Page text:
I was standing on the sidelines, technically behind the sidelines, tucked into a grove of pine trees. Anywhere else I stood in the expanse of this historical mansion, and I’d end up in the background of somebody’s photos.
Traditionally, prom is an event for only juniors and seniors, but if the theatre community likes a person, they swallow that person whole. Even a freshman person. It’s the best thing about the theatre community. That, and all that crazy talent.
There are party buses, Including one that looks like the tour bus straight out of The Muppets Take Manhattan.
I looked around the acre filled with clusters of teenagers. Guys in their suits and ties, young women in their sleek silhouettes. The style is so lovely this year. They look like rows of Disney princesses without even meaning to.
Some of these young women look like they were made for this, like they’ve been spilling charm and walking in heels all of their lives. Others, I wish I could discreetly pull aside and say, “It’s okay, sugar. Let’s practice together.”
I watched my son from far away, giving him space and also taking pictures of him with his people. So handsome in his tie, so confident in his circle. A dozen girls had their photos taken with him, which never would have happened in my day, because we were each paired off and enmeshed with the one who brought us. I do love the freedom of today’s girls, who buy the dress and the shoes and never wait to be asked.
I thought, “I bet all the girl-moms knew the details of the night. It’s the girls who pull this thing off.”
All of us boy-moms are checking with each other, stitching together pieces of information, and asking permission from our sons if we can stay nearby and watch as long as we promise not to stage any photos or fix any bra straps. We gave the young men our debit cards before we left home, just to make sure there’s enough money to go around.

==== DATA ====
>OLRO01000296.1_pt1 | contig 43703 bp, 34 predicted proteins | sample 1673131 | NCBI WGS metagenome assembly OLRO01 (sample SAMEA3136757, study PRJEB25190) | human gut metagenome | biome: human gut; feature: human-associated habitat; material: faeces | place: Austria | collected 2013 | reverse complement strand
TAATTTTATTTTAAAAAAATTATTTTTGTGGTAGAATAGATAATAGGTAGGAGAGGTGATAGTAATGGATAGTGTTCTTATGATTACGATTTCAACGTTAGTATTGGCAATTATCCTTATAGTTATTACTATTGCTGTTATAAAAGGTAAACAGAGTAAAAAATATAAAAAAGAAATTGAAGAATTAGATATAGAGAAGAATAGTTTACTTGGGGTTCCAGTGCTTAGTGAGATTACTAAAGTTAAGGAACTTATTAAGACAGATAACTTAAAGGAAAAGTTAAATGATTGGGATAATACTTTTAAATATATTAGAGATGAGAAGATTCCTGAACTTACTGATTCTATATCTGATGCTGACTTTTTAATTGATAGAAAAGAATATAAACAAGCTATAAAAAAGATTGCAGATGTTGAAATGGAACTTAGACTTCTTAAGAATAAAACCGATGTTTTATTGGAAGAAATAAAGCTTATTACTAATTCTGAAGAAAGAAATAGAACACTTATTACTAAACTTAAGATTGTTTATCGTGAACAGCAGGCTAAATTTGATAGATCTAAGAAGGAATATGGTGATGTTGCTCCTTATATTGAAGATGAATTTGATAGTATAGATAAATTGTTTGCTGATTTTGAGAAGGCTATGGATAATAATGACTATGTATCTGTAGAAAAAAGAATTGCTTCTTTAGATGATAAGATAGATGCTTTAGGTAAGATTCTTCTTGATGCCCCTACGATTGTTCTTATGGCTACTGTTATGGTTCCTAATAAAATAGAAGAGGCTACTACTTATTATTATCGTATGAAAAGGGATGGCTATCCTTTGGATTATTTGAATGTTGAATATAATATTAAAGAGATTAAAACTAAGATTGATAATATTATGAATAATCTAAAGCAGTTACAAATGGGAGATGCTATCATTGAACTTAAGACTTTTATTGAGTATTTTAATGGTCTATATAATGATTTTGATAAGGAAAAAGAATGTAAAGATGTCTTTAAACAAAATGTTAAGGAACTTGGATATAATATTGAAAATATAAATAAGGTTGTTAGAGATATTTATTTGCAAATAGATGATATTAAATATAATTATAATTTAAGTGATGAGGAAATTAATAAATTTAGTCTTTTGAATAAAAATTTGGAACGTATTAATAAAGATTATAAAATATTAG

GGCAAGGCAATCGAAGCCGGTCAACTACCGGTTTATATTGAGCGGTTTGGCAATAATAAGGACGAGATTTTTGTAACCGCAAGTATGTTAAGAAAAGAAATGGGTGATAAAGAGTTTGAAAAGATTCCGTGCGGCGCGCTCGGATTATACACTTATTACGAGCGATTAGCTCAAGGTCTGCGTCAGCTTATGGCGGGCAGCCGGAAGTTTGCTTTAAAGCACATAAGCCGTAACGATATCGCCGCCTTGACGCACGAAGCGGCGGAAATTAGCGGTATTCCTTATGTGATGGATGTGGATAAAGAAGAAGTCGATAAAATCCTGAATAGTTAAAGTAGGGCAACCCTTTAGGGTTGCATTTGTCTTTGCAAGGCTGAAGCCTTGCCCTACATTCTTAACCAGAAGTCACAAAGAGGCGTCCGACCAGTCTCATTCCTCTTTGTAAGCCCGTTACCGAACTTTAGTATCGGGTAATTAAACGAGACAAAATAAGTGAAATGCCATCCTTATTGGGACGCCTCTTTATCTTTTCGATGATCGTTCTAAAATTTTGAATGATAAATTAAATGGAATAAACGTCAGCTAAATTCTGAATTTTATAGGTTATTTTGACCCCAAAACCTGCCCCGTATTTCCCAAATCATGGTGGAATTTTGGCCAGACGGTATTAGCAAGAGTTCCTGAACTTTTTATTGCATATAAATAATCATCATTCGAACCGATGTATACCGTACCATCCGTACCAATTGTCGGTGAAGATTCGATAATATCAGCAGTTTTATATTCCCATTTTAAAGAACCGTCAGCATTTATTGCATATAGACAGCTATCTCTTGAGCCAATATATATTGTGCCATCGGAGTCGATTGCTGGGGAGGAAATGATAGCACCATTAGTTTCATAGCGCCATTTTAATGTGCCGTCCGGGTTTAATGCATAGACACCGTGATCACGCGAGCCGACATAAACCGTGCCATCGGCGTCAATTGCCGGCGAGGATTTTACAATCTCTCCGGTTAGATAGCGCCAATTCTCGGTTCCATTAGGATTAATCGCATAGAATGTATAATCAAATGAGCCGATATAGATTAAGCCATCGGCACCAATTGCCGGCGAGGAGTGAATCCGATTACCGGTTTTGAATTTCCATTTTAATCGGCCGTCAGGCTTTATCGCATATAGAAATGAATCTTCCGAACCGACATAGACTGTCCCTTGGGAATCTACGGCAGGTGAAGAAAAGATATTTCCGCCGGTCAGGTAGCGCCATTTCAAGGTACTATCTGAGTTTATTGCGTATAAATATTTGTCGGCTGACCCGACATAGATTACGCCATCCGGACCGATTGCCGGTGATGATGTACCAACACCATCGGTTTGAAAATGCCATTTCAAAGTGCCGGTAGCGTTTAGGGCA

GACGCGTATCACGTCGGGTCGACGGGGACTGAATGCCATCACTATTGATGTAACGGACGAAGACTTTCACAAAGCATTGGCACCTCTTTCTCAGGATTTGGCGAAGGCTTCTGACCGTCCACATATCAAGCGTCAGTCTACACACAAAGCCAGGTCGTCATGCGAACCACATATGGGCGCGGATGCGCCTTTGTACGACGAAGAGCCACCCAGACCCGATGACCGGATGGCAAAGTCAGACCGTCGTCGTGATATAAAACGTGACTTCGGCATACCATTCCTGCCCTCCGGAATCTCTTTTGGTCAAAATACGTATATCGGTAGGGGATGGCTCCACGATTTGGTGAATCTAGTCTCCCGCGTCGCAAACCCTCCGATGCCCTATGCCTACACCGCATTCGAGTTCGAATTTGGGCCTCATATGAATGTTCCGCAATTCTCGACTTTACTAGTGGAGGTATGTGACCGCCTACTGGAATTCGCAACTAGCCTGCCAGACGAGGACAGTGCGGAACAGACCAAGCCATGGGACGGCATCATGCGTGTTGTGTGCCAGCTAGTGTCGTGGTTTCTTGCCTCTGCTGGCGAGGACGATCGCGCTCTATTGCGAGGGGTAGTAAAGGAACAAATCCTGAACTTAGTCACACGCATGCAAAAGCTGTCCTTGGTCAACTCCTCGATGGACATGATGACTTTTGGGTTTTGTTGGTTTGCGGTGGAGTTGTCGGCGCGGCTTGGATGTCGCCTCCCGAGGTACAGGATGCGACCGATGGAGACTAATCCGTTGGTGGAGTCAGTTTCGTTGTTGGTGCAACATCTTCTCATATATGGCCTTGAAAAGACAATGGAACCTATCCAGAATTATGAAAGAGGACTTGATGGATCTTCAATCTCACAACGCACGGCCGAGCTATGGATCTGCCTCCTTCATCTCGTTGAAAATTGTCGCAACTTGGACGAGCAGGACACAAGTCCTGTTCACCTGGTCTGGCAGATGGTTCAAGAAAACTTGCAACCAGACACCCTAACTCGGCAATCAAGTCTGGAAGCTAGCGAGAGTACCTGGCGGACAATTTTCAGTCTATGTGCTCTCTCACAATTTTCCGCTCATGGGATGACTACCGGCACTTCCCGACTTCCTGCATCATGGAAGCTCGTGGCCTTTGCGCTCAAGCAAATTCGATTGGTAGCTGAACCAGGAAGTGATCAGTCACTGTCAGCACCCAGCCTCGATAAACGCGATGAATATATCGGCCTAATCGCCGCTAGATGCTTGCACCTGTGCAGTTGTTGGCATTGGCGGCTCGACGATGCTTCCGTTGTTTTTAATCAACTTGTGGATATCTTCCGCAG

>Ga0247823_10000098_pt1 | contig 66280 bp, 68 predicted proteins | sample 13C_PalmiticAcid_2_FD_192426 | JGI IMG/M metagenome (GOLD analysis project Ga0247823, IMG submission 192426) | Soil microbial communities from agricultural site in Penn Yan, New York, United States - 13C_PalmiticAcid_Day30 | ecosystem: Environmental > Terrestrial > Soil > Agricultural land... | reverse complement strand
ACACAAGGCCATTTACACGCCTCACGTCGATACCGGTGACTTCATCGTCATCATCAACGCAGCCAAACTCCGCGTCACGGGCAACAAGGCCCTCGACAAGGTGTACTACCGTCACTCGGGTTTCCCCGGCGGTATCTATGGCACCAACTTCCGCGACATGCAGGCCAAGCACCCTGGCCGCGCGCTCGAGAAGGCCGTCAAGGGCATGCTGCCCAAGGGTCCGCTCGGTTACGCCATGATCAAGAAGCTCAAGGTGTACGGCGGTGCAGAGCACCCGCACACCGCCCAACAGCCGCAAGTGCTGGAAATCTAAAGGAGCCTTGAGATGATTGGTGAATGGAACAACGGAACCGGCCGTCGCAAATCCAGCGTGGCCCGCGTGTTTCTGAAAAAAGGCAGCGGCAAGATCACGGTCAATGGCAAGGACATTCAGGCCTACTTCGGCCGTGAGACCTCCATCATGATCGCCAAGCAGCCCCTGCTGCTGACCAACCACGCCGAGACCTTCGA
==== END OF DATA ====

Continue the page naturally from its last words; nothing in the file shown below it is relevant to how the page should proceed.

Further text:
I thought, “I bet all of these young people think I’m so old. I know what I thought of the moms standing around while I was having my prom photos taken. I know what they think of me.”
Part of me feels like my own glorious prom nights were only a decade ago, not that far in the rearview mirror. Another part of me has to keep a fresh pair of pajamas by the bed every night in case of hot flashes. That’s a very, very real part of me.
I waited until they left because I’ll never be the one to walk away first.
I celebrate every single milestone. I do.
But this one felt like a doozy, as hard on my heart as watching him blend into the line of six-year-olds on the first day of kindergarten.
He texted me a heart emoji.
❤️thanks, mom. I love you.
He doesn’t apologize for being grumpy at me when his tie wouldn’t cooperate, but I know it’s implied.
I thought of the essays I have read about how raising a son feels like slowly, steadily being broken up with. If we do our job right, they find somebody else to adore.
I sat in the car with no idea why I was crying.
And also, with every idea of why I was crying.
I stayed up until 2:00 to bring my guy home from AfterProm. I stayed up until 3:30 to listen to all of his stories.
He might be slowly breaking up with me, but for a little longer, I’m still the girl he comes home to at the end of the night.